P-61 Black Widow, U.S. Night Fighter

Photograph of P-61 Black Widow

U.S. Air Force. Via Wikipedia Commons.

Northrop P-61A Black Widow


Crew 3
Dimensions 66' by 48'11" by 14'8"
20.12m by 14.91m by 4.47m
Wing area 664 square feet
61.7 square meters
Weight 24,000-32,400 lbs
10,900-14,700 kg
Maximum speed       372 mph (599 km/h) at 17,600 feet (5360 meters)
333 mph (536 km/h) at sea level
Cruise speed 200 mph
322 km/h
Landing speed 85 mph
137 km/h
Climb rate 39 feet per second
11.9 meters per second
Service ceiling 33,700 feet
10,300 meters
Power plant 2 2000 hp (1491 kW) Pratt and Whitney R-2800-10 Double Wasp 18-cylinder two-row radial engines
Armament 4 20mm M-2 fixed belly cannon
1 electric remote control dorsal turret with 4 0.50 machine guns
Range 1208 miles
1944 km
Fuel 640 gallons
2400 liters
Sensors SCR-720 airborne interception radar
Production 941 of all types from 5/44 at Northrop Air Incorporated, Hawthorne, CA:

15 prototypes                                                

200 P-61A

450 P-61B

41 P-61C

The P-61B added pylons for four 250 gallon (946 liter) drop tanks or four 1600 lb (726 kg) bombs. Some of the early production aircraft lacked the dorsal turret.

The P-61C had R-2800-73 engines.

About 16 were converted to unarmed weather reconnaissance P-61G.

The P-61 was the first aircraft ever designed from the ground up as a night fighter, using the experience of the earliest radar-equipped RAF night fighters. It carried the new SCR-720 airborne interception radar in its nose, and its main armament sat well back on its central nacelle. It had a large fuel capacity and was fast and agile for its size. The aircraft derived its nickname, the Black Widow (a poisonous North American spider), from its all-black finish.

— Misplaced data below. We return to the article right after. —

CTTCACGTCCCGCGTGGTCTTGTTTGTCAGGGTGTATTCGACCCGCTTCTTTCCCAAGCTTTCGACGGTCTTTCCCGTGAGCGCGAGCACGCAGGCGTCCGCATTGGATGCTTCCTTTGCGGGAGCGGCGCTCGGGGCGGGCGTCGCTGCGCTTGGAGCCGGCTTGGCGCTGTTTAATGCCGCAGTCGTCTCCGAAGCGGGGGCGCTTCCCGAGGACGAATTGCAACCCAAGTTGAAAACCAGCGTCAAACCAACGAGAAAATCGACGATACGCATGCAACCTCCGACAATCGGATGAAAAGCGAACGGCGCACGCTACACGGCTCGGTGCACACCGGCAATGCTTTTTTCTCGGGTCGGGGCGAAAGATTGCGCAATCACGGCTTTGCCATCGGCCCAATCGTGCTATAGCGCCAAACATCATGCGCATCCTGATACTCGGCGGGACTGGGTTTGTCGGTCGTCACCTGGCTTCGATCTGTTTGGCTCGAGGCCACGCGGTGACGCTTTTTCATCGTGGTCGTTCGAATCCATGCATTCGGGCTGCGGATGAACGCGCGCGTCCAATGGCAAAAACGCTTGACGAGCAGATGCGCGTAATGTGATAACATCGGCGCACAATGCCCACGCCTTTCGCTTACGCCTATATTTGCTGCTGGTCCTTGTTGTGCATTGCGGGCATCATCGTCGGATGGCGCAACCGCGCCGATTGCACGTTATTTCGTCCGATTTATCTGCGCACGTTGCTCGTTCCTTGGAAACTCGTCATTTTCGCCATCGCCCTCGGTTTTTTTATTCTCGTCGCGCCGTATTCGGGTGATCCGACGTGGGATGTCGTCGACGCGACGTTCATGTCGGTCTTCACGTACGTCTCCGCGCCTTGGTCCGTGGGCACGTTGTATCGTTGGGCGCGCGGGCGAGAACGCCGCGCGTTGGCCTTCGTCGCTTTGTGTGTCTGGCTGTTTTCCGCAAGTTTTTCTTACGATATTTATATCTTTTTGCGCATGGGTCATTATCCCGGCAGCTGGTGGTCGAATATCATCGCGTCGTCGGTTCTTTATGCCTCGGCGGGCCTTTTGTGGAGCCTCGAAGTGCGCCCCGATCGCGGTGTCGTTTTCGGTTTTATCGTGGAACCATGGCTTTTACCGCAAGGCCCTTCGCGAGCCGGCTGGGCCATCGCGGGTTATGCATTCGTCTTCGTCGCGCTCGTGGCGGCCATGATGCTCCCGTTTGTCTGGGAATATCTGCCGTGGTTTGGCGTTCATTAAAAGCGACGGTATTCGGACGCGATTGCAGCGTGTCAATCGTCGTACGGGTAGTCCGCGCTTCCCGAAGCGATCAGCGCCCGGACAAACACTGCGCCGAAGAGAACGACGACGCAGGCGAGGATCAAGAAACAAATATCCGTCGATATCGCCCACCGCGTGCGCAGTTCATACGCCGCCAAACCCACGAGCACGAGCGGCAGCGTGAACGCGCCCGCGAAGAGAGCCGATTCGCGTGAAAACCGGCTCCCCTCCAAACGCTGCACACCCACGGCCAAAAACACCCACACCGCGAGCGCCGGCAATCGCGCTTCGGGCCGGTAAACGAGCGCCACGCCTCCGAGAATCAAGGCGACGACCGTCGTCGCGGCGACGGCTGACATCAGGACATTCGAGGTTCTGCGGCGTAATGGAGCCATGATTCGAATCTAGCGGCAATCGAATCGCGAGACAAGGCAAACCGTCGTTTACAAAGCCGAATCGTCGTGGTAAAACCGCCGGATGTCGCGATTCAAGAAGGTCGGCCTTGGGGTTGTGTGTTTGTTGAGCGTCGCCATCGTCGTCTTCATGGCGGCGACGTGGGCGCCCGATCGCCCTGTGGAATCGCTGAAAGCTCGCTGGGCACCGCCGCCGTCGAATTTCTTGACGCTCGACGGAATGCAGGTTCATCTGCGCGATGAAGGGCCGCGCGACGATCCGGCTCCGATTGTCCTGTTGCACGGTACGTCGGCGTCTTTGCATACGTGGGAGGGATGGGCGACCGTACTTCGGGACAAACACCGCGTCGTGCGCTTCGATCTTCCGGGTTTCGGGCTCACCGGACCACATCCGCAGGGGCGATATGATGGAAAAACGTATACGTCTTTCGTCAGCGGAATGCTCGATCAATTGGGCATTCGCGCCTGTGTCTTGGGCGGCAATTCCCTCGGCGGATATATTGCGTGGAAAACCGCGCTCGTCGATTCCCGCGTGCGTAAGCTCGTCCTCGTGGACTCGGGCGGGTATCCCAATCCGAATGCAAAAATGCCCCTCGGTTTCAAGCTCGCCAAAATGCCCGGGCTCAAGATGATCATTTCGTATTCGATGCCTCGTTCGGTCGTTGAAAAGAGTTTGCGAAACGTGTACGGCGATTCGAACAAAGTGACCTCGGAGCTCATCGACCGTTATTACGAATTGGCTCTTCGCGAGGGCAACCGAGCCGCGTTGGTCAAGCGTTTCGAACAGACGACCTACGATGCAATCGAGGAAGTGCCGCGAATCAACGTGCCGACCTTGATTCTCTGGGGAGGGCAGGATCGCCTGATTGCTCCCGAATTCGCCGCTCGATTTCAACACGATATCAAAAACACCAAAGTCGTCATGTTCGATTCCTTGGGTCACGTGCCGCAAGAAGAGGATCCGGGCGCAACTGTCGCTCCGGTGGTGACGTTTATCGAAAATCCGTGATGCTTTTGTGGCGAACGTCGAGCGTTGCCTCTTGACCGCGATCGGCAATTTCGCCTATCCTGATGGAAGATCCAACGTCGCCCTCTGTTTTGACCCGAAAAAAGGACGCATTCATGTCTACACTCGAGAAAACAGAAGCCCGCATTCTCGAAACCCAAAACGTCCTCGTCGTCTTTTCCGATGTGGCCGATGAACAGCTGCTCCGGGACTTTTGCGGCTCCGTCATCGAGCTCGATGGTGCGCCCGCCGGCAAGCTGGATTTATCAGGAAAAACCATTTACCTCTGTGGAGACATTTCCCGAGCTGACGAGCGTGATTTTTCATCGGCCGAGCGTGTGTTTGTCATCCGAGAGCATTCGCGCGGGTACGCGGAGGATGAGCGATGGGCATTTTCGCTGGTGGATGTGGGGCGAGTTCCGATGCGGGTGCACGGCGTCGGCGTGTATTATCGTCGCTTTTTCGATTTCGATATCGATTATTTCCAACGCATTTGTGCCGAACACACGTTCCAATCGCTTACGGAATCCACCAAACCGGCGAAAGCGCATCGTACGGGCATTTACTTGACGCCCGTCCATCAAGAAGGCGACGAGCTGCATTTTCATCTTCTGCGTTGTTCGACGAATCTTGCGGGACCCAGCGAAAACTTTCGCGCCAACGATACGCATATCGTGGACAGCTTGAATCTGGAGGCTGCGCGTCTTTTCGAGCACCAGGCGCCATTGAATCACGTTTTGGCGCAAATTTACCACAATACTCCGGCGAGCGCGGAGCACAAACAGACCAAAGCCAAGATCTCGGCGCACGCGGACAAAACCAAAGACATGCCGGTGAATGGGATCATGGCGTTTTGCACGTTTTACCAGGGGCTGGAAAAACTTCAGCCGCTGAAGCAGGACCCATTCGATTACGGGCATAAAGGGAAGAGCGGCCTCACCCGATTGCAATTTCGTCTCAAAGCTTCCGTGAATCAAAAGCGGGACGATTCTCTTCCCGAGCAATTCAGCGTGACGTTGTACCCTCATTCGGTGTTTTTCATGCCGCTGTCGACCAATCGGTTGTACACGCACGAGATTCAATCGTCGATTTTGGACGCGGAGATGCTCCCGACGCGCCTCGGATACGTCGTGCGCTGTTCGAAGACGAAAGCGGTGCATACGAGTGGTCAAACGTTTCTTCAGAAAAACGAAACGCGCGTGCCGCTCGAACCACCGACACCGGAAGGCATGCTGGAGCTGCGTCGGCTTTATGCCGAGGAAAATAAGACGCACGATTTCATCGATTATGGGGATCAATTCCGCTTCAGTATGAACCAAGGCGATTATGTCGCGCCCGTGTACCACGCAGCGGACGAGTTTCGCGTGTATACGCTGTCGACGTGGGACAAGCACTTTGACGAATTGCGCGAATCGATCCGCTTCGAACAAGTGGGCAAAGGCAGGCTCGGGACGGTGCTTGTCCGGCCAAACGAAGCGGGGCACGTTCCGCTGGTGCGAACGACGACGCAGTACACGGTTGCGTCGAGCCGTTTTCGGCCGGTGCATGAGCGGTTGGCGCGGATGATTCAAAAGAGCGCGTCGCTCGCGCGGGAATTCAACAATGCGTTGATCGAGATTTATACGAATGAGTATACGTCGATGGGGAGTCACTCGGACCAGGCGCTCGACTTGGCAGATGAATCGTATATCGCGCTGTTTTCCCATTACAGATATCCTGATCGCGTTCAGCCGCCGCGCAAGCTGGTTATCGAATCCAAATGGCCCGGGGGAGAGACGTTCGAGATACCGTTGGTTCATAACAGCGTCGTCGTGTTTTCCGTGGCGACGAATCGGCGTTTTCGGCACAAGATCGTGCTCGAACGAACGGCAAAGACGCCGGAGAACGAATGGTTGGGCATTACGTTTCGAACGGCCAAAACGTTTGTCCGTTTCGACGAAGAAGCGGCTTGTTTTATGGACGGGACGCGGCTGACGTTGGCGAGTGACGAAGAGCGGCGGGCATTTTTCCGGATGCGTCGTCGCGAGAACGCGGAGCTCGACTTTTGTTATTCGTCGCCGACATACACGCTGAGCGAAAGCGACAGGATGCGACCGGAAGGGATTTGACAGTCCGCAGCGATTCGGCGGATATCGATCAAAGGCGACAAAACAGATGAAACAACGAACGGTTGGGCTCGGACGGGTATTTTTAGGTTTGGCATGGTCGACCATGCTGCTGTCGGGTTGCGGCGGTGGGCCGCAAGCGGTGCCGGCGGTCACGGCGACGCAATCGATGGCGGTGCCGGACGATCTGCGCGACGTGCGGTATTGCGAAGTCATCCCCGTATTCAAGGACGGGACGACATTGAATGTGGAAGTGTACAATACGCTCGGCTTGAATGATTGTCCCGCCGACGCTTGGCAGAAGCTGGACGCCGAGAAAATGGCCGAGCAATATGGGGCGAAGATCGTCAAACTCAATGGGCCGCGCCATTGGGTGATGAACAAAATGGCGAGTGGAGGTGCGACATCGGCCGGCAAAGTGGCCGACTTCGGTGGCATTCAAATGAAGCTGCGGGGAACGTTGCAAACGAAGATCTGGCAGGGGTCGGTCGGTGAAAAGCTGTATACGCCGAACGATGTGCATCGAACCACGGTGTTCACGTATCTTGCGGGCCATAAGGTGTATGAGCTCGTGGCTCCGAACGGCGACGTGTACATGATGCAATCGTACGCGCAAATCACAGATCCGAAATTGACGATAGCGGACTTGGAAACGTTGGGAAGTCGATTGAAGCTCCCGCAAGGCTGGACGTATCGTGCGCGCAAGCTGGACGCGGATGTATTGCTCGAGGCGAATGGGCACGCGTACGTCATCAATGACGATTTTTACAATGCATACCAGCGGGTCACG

The dorsal turret was remotely controlled and could be aimed from the front or rear positions of the aircraft and fired by the pilot. This turret was omitted on some of the early P-61B models because it created turret buffet. This problem was solved halfway through the P-61B production run and the turret was restored. The pylons added to the P-61B allowed it to carry as heavy a bomb load as some medium bombers.

Though the aircraft was introduced quite late in the war, due in part to difficulties working the bugs out of the SCR-720 installation, there were several P-61 aces in the Pacific. 56% of P-61 crews were deployed to the Pacific or Far East.



Gunston (1986)

Sharpe et al. (1999)

Wilson (1998)

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